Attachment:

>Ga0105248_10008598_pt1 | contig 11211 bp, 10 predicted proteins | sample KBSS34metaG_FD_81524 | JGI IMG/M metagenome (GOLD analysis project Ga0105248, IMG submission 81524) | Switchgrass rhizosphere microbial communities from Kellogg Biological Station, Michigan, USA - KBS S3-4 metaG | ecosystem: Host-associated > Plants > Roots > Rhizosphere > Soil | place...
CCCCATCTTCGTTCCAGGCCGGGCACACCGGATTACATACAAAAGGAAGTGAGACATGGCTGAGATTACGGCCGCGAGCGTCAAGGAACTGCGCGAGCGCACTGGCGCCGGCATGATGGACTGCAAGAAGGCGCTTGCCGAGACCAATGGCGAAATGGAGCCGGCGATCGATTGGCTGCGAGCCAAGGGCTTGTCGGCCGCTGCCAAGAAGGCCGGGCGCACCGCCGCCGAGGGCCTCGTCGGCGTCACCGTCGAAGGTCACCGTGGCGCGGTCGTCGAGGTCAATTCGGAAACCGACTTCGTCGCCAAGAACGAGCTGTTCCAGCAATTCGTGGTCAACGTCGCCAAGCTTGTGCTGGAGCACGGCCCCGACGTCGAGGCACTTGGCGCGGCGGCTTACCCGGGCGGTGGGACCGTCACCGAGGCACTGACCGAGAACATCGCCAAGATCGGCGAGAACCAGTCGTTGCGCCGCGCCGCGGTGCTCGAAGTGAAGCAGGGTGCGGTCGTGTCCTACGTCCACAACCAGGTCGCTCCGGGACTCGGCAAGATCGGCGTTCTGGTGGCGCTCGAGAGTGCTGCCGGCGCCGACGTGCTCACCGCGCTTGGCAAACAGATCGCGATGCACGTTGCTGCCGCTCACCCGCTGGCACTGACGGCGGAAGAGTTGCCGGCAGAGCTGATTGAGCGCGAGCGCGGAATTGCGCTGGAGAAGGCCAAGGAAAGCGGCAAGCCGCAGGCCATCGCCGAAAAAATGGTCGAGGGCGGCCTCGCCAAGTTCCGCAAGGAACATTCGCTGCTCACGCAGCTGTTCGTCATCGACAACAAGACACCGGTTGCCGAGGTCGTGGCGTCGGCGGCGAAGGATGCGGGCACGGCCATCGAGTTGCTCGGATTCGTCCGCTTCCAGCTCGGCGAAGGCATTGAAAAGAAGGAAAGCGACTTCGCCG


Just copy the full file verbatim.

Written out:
>Ga0105248_10008598_pt1 | contig 11211 bp, 10 predicted proteins | sample KBSS34metaG_FD_81524 | JGI IMG/M metagenome (GOLD analysis project Ga0105248, IMG submission 81524) | Switchgrass rhizosphere microbial communities from Kellogg Biological Station, Michigan, USA - KBS S3-4 metaG | ecosystem: Host-associated > Plants > Roots > Rhizosphere > Soil | place...
CCCCATCTTCGTTCCAGGCCGGGCACACCGGATTACATACAAAAGGAAGTGAGACATGGCTGAGATTACGGCCGCGAGCGTCAAGGAACTGCGCGAGCGCACTGGCGCCGGCATGATGGACTGCAAGAAGGCGCTTGCCGAGACCAATGGCGAAATGGAGCCGGCGATCGATTGGCTGCGAGCCAAGGGCTTGTCGGCCGCTGCCAAGAAGGCCGGGCGCACCGCCGCCGAGGGCCTCGTCGGCGTCACCGTCGAAGGTCACCGTGGCGCGGTCGTCGAGGTCAATTCGGAAACCGACTTCGTCGCCAAGAACGAGCTGTTCCAGCAATTCGTGGTCAACGTCGCCAAGCTTGTGCTGGAGCACGGCCCCGACGTCGAGGCACTTGGCGCGGCGGCTTACCCGGGCGGTGGGACCGTCACCGAGGCACTGACCGAGAACATCGCCAAGATCGGCGAGAACCAGTCGTTGCGCCGCGCCGCGGTGCTCGAAGTGAAGCAGGGTGCGGTCGTGTCCTACGTCCACAACCAGGTCGCTCCGGGACTCGGCAAGATCGGCGTTCTGGTGGCGCTCGAGAGTGCTGCCGGCGCCGACGTGCTCACCGCGCTTGGCAAACAGATCGCGATGCACGTTGCTGCCGCTCACCCGCTGGCACTGACGGCGGAAGAGTTGCCGGCAGAGCTGATTGAGCGCGAGCGCGGAATTGCGCTGGAGAAGGCCAAGGAAAGCGGCAAGCCGCAGGCCATCGCCGAAAAAATGGTCGAGGGCGGCCTCGCCAAGTTCCGCAAGGAACATTCGCTGCTCACGCAGCTGTTCGTCATCGACAACAAGACACCGGTTGCCGAGGTCGTGGCGTCGGCGGCGAAGGATGCGGGCACGGCCATCGAGTTGCTCGGATTCGTCCGCTTCCAGCTCGGCGAAGGCATTGAAAAGAAGGAAAGCGACTTCGCCG